Episode 57- Africa This Week_The Art of the Griots
The Art of storytelling is an important feature of many African cultures and traditions. We look at the revival of storytelling through modern day griots and their mission to unite the African diaspora and descendants of African heritage through this time honored art form. Khalil Charles speaks to Usifu Jalloh and his trips as a griot in South America and in the United Kingdom.
Episode 56- Africa This Week_Rasta in Motion
Rastafarians have played a vital role in diversity in Britain and Black Cultural Archives in Brixton will be the first to showcase ‘Rastafari in Motion’. An exhibition telling the story of emergence of the Rastafari movement in Britain and Emperor Haile Selassie’s presence’s influence on rising consciousness of Black Youth from the 1960’s onwards. The exhibition also highlights the importance of the changing attitudes that young Afro-Caribbeans felt towards their host country Britain in the 1970s.
Episode 60 Africa This Week_ The Autobiography of Ashley Chin
In an exclusive interview, actor and spoken word poet Ashley Chin aka Muslim Bilal speaks about his debut film 'The Autobiography of Ashley Chin' with Sheila Nortley, the director. The former rapper spent the past year touring the country delivering his story "From The Streets 2 Islam" In a unique poetic style. Ashley is a British actor whose lead roles include, ITV drama 'The Bill' BBC Film 'Storm Damage' ITV drama ''Holby Blue'' & ''The Fixer''.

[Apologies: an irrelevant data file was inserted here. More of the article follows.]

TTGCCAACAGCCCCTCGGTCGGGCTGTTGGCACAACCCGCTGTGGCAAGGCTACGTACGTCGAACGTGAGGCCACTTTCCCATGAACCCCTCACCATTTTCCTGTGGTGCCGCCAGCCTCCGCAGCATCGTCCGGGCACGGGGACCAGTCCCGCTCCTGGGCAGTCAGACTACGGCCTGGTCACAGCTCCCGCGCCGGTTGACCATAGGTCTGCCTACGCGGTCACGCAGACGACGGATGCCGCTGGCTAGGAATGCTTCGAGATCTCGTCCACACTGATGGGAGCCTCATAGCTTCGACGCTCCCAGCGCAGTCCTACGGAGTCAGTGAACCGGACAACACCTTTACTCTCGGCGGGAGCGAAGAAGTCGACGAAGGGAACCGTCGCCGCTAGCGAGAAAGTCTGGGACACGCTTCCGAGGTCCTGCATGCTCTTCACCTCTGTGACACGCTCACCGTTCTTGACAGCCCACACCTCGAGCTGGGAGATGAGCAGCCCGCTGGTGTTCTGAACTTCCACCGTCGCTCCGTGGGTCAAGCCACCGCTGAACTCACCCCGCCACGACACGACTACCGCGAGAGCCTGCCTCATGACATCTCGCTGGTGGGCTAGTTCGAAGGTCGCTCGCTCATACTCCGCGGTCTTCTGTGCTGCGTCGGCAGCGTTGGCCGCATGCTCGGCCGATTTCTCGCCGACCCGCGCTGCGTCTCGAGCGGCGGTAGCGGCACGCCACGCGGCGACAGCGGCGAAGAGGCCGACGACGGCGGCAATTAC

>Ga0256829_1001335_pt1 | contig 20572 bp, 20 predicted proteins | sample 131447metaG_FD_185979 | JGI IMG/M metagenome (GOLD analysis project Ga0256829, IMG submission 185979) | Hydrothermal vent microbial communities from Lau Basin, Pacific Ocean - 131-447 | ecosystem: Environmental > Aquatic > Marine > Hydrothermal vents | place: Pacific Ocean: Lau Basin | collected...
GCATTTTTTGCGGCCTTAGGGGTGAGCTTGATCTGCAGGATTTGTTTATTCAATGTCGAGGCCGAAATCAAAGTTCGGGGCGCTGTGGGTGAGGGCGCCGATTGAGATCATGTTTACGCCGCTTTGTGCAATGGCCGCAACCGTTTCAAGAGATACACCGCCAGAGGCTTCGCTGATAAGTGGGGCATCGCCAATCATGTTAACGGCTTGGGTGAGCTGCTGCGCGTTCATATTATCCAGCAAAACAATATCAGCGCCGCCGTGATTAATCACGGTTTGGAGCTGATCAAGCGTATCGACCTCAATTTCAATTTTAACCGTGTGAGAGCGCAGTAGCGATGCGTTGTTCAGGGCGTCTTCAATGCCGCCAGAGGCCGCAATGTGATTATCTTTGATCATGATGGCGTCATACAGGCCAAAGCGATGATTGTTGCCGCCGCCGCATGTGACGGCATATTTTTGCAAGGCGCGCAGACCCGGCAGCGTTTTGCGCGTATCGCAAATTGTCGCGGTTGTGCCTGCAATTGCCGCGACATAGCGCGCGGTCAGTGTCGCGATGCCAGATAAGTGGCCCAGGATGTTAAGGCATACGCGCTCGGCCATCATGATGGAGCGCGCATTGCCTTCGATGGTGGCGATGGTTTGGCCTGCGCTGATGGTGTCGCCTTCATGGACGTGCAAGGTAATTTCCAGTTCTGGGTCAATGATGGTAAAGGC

Episode 51- Africa This Week_ The Remake of 'Roots' film
Confederate soldiers disproportionately took white soldiers as prisoners of war and slaughtered hundreds of blacks soldiers, the survivors were sent into the slave trade, This was omitted from the original ‘Roots’ film in 1997, but will be included in remake of the iconic film. Roots was originally a book by Journalist Alex Haley, commissioned into a film and follows the story of a a young African enslaved and taken to the Americas. The film follows his and his descendants quest from freedom to the 20th century.The history Channel next Monday will revive the film with new cast including Laurence Fishburne, Forest Whitaker and English newcomer Malachi Kirby as Kunta Kinte to reflect new questions around race, inequality and heritage. But not everyone is convinced by this, including Actor John Amos who played Kunta in the original series.